2

I've installed Ubuntu 14.04 and whenever I get here,

Problem

it says that root file system is not defined.

I selected Try Ubuntu before you install option on boot menu and I booted it with UNetbootin.
How can I fix this?

3

The root filesystem is defined as / (slash), so you must select the mount point for some partiton as /.
For example:

Root filesystem selection.

Note that the partition must have a defined format type. Ext4 is a good one you can choose.
If there is no data inside, I use to prefer to Format the partition.

1

If you want to KEEP your Windows installation, to allow a dual-boot system, then you will first need to back up your hard drive so when things go wrong you can start over without losing data.

After you ignore that advice, you will need to resize your Windows partition to free up some space for a new Linux partition. Your Windows partition would be the biggest ntfs partition in your image. You should probably make a note of how much free space you have when you're booted into Windows before you do this; make sure to leave some of that free space for Windows to use.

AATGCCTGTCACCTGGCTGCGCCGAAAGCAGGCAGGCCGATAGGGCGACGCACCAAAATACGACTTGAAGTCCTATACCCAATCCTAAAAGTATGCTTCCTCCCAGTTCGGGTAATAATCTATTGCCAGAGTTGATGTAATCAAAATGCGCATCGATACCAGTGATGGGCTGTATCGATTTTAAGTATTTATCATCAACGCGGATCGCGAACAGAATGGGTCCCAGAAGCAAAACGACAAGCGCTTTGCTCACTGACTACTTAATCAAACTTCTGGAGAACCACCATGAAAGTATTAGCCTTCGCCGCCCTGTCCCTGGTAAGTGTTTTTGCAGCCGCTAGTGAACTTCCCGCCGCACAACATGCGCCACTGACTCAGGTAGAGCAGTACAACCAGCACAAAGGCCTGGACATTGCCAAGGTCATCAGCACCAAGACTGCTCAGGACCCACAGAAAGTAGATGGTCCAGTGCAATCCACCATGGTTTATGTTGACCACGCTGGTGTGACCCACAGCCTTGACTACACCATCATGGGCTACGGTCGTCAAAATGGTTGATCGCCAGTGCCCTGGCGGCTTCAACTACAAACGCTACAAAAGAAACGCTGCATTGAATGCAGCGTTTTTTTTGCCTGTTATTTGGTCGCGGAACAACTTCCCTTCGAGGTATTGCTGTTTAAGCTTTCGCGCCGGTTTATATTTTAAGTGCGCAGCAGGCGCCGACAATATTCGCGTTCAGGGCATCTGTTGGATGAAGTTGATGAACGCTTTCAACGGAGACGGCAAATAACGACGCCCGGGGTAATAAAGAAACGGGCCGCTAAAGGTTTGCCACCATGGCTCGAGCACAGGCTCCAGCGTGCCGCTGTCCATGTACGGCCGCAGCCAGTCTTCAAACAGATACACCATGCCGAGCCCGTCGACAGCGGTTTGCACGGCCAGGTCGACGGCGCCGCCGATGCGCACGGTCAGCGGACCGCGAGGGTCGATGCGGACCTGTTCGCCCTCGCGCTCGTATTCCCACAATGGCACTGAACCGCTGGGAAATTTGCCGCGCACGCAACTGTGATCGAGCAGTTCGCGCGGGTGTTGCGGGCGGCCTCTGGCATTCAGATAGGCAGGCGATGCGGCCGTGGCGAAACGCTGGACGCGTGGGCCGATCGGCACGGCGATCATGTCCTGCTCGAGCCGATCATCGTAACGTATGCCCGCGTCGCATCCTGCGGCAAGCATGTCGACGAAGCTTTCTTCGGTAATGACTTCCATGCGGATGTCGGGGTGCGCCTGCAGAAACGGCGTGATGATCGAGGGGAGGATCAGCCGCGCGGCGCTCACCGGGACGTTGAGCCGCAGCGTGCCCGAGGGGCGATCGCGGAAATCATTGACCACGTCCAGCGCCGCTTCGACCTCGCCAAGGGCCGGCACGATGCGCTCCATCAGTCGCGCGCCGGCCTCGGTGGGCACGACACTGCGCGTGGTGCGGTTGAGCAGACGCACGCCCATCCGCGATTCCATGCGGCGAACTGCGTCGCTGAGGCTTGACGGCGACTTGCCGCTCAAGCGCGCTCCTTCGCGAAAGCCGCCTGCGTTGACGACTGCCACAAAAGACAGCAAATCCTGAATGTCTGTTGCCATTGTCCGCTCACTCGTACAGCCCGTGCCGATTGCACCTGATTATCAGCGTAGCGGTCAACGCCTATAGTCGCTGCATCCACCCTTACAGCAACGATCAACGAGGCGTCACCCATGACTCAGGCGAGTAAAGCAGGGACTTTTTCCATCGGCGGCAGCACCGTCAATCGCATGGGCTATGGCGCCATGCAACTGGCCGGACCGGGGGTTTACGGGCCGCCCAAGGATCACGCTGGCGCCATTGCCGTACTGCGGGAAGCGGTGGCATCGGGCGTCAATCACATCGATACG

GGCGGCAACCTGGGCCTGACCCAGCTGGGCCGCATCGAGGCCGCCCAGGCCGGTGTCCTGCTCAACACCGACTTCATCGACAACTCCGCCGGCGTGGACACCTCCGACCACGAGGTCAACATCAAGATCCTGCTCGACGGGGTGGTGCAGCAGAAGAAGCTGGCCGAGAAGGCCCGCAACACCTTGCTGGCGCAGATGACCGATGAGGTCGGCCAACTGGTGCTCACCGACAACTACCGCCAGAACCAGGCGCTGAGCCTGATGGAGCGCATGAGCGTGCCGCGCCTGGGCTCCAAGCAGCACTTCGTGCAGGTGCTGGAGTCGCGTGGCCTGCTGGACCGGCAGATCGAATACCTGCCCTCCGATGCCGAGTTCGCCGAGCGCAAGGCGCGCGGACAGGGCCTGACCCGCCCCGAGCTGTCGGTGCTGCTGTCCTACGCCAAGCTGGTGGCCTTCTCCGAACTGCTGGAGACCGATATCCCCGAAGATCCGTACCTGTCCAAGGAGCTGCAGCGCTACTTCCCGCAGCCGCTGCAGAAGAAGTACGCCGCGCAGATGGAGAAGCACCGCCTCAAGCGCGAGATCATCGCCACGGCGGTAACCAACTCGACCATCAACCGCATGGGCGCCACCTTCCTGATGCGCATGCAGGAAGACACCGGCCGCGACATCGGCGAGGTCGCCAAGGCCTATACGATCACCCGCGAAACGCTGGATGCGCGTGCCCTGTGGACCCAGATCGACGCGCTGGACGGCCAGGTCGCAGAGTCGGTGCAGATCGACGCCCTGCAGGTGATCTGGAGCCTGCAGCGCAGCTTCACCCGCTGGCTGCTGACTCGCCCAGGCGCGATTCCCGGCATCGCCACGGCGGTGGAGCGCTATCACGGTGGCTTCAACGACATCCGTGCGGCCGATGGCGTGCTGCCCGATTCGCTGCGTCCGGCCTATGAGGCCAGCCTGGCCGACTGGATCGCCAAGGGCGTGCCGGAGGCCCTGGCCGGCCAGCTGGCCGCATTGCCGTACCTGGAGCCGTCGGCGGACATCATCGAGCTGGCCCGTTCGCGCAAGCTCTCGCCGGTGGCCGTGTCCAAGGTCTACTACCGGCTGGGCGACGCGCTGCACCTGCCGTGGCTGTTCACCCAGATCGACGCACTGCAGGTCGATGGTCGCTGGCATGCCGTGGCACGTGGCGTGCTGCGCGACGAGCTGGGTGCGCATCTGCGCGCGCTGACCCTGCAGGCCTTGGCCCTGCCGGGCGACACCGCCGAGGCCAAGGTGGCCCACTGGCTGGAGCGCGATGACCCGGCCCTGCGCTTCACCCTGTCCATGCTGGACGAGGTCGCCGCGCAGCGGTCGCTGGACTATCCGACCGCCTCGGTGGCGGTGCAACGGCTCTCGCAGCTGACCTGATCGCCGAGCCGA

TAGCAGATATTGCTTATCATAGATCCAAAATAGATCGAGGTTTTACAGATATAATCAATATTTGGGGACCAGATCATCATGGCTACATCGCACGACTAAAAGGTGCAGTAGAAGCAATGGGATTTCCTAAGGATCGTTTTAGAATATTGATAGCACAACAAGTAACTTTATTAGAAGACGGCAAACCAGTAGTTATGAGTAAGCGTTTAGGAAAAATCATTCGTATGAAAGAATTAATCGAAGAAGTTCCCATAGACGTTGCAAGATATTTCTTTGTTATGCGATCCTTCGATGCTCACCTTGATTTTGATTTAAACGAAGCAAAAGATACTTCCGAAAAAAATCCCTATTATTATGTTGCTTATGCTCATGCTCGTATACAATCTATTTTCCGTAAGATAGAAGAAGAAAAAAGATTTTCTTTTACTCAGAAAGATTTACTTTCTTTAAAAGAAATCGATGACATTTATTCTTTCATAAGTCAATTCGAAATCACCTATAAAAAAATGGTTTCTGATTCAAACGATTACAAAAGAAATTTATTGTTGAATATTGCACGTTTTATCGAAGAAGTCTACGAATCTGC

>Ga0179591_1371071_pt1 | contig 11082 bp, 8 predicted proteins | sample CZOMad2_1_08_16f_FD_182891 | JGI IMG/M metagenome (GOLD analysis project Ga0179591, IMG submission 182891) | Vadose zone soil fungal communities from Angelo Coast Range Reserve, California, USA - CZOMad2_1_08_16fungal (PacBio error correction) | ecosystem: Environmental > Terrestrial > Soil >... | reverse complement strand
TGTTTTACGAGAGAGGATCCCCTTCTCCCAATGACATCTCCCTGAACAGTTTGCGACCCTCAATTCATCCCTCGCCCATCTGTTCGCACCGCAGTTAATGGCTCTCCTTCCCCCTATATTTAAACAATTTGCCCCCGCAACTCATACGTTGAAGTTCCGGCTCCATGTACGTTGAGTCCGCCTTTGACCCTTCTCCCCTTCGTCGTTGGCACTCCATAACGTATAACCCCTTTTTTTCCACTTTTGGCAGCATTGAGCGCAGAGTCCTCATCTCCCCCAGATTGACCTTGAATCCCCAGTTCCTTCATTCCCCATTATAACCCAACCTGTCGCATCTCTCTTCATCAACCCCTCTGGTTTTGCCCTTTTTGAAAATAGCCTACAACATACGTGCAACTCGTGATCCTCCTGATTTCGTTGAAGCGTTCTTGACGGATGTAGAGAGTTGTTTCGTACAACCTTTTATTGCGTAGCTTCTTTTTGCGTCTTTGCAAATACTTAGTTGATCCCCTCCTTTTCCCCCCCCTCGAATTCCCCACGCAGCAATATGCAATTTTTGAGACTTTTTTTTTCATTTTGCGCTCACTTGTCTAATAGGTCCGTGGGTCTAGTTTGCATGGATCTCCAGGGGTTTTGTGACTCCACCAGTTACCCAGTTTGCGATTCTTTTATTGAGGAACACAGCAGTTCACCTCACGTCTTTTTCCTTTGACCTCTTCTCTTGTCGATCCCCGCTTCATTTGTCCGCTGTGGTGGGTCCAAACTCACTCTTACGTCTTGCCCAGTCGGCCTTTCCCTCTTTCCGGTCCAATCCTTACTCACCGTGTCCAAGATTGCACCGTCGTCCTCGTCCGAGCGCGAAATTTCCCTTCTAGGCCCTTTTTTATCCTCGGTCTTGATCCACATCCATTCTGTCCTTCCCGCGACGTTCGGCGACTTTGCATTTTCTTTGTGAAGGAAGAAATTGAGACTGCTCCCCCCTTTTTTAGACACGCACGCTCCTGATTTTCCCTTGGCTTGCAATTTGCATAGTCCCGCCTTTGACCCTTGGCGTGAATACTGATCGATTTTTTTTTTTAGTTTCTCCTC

After you resize your Windows partition, you should have some unallocated space. Ubuntu's installer should be able to use that space quite happily.

The Ubuntu live CD or USB image you're currently running from should have some utilities for working with partitions; for example, "gparted". Good luck!

0

Double click on the disk partition in which you wish to install the OS, change the disk partition to ext4 and it will work fine.

  • I'm pretty sure that would kill the Windows OS already installed on that partition. Maybe the Ubuntu installer tries to be smart about that, but somehow I'd not like to take that chance, myself, unless I saw a very explicit statement that it would work. – Ben Sep 30 '14 at 2:44

Your Answer

By clicking “Post Your Answer”, you agree to our terms of service, privacy policy and cookie policy

Not the answer you're looking for? Browse other questions tagged or ask your own question.